Fiscal Deficit, Interest Rates and Poor Management

The difficulties the government faces while trying to solve the serious fiscal problem that affects Costa Rica is already generating strong upward pressure on interest rates, both in local currency and in dollars.

Wednesday, January 3, 2018


If a private company faces liquidity problems for several months, does it borrow every month to pay salaries and other current expenses? The answer is no. It adjusts its operating expenses, reduces its return and tries to operate as efficiently as possible, trying to generate the highest income with the lowest possible expense structure.

In Costa Rica this premise applies to everyone, except the government.  At the end of December, and not for the first time, the Ministry of Finance went to the stock market to raise $339 million to pay the salaries of public employees. With this action, which surprised the market, because it was not announced in advance, strong upward pressure was exerted on interest rates, both in colones and in dollars.

An article by explains that "...The Government obtained $339 million, at a maturity of one and a half years, at a yield of 6.03%; despite the fact that it announced the auction at a rate of 4.03%."

"... In the view of Antonio Pérez, spokesperson for Multifondos de Costa Rica, Thursday's operation reflects the Treasury's 'desperation' to raise funds. "The Treasury's action, if maintained, could cause an increase in the passive rates of the entire banking system; and banks would have to lend at much higher rates.'

"... The Costa Rican financial market is too small to meet, without causing a reaction, credit demands as high as those that at this time and in the foreseeable future are expected to come from the Central Government. Given the upward trend in international rates, which indirectly influences domestic rates, as well as the pressure exerted by the Treasury, participants in the domestic market foresee an increase in the cost of credit.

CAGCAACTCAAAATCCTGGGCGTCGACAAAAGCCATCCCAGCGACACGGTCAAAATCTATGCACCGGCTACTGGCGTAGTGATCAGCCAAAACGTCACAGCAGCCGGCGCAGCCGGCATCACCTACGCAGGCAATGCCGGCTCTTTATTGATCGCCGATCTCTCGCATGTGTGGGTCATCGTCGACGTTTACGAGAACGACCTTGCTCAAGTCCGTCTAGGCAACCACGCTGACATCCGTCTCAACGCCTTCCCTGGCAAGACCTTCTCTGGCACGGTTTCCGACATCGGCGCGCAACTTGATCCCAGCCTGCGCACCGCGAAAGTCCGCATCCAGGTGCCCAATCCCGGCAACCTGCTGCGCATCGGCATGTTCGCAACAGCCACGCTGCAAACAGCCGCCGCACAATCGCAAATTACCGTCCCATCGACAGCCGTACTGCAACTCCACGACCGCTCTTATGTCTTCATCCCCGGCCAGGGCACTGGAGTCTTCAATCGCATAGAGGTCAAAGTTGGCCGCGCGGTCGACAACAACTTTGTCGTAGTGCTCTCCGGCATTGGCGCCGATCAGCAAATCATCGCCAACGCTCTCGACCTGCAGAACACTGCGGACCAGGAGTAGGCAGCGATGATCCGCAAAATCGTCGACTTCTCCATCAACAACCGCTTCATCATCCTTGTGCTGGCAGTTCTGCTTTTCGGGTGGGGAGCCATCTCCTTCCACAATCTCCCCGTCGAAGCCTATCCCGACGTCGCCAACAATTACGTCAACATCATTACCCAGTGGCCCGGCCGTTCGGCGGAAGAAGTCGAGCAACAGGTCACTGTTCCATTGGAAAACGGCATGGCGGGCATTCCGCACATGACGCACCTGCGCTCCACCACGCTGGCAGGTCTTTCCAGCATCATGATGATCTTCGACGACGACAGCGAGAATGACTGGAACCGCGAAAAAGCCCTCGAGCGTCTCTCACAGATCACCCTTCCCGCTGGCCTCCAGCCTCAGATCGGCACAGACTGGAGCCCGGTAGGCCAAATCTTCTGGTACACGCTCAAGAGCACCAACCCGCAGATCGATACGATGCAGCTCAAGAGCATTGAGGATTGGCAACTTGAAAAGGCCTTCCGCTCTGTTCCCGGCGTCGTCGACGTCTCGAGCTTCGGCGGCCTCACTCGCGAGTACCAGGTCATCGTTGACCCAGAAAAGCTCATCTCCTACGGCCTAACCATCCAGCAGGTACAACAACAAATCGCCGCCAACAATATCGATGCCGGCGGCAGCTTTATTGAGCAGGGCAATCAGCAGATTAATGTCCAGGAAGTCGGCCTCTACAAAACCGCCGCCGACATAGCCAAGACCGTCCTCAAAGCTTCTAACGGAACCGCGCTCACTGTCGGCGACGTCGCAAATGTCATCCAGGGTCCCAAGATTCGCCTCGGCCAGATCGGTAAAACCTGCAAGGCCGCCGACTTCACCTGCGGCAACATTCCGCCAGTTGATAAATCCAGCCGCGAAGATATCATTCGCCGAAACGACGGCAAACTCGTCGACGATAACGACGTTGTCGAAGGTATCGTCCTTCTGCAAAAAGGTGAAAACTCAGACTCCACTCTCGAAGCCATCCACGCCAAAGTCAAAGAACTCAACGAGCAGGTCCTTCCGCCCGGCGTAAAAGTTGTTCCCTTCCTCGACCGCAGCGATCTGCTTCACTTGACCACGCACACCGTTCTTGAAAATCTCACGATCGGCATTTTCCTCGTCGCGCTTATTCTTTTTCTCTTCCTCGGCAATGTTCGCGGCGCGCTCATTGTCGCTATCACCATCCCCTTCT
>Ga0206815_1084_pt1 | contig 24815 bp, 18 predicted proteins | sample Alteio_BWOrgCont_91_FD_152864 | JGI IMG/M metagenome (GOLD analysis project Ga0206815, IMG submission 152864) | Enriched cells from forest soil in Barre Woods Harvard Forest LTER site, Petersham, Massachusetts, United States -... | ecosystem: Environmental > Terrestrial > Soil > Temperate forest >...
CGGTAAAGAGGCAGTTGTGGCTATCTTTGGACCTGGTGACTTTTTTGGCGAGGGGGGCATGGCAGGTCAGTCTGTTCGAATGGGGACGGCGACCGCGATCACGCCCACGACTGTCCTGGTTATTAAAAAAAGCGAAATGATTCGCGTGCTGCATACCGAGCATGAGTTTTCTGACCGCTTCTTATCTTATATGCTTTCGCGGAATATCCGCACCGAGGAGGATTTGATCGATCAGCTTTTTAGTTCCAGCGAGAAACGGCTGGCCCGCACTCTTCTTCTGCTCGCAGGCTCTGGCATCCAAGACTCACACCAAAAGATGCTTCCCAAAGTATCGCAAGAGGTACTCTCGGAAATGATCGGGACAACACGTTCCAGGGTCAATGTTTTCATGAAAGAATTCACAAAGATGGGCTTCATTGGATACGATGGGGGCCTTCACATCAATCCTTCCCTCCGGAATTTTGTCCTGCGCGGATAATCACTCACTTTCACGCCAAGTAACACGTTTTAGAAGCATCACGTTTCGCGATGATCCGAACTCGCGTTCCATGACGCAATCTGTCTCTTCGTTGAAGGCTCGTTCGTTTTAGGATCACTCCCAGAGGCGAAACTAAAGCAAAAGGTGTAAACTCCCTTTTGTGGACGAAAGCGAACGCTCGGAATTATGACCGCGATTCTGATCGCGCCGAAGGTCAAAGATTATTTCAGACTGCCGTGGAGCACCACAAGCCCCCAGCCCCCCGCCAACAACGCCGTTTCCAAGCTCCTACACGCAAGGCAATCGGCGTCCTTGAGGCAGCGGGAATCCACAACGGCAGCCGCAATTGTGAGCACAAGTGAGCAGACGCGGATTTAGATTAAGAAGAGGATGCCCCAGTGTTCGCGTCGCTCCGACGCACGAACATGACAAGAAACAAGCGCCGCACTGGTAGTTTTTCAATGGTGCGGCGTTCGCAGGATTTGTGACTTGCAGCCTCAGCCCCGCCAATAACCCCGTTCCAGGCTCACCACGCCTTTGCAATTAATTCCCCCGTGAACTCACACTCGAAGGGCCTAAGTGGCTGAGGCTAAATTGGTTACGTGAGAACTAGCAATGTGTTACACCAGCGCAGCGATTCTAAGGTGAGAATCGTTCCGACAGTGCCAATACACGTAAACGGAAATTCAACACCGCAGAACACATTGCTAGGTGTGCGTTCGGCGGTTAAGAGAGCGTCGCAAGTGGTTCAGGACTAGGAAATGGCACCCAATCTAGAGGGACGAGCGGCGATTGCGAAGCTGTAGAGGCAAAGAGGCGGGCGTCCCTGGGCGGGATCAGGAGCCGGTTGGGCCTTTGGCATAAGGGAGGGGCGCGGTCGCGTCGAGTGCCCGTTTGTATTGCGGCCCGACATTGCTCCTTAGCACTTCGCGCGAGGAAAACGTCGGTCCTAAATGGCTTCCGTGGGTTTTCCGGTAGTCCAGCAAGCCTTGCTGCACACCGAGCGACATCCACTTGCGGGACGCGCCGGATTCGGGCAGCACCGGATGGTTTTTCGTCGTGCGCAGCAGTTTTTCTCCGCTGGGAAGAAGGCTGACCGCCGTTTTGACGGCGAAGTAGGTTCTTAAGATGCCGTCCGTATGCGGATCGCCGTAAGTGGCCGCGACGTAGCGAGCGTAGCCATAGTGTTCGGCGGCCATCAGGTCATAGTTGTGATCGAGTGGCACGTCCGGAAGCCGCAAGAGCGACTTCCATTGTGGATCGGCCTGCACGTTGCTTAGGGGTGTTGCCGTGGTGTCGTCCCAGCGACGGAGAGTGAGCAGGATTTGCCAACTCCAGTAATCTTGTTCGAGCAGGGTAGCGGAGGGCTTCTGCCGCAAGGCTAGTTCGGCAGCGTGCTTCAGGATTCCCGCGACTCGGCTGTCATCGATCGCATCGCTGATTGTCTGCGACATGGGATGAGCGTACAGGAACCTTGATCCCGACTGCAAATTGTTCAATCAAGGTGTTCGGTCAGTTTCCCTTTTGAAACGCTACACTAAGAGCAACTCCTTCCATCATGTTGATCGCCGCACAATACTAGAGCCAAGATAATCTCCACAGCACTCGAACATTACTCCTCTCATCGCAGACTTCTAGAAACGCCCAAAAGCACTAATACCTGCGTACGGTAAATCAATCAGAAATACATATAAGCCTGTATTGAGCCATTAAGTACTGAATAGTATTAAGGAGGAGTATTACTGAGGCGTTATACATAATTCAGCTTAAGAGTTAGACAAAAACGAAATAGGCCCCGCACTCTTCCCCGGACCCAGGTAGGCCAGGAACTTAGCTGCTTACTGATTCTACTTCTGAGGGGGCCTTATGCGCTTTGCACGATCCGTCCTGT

What they might not have expected was an increase as significant as that of Thursday, December 21, which was 2 percentage points."

As noted by the editorial, "...The National Treasury needs to better plan their resource needs and avoid surprising the market with auctions for high amounts, at the last minute, like the one on Thursday 21."

See articles from "The Treasury exerts strong pressure on rates to raise $339 million on the Stock Exchange" and "Editorial: Fiscal deficit raises interest rates". (In Spanish) 

¿Busca soluciones de inteligencia comercial para su empresa?

More on this topic

Juggling Public Finances

February 2018

Between today and February 14 the Ministry of Finance in Costa Rica will go to the local market with the goal of issuing $290 million, at a rate of 7% and maturing in 2019.

In its constant search for fresh resources to meet the interest payments on its growing debt as well as its current expenses, during the next few days the Ministry of Finance will return to the market to try to raise $290 million, through the issue of government debt bonds.

Negative Outlook for Costa Rica's Debt

January 2018

Fitch Ratings has changed the outlook from stable to negative, due to "diminished flexibility to finance its rising budget deficits and public debt burden, as well as persistent institutional gridlock preventing progress on reforms to correct the fiscal imbalance."


Costa Rica: Public Spending Cut is Not Enough

August 2017

According to Moody's, the plan to reduce expenses announced by President Solís will not be enough to solve the illiquidity problem being faced, nor to avoid a rise in local interest rates.

The plan to cut costs that are not mandatory in the budget, such as the suspension of public purchases that have not yet started to be implemented, will not be enough to avoid the impact of the fiscal deficit on local interest rates. This is the opinion of the rating agency Moody's, regarding the cost cutting plan announced by President Solis to address the fiscal problem that is affecting the country.

Costa Rica: Interest Rates Rise Due to Fiscal Deficit of 5.4%

January 2014

Interest rates usually rise when there is pressure exerted by the Government raising money in colones to finance its deficit.

2013 ended with a deficit of 5.4%, a level not seen since 1995 and one which could lead to an increase in interest rates.

"... Income tax collections grew by only 9%, affected by the slow growth in receipts from General Sales Tax.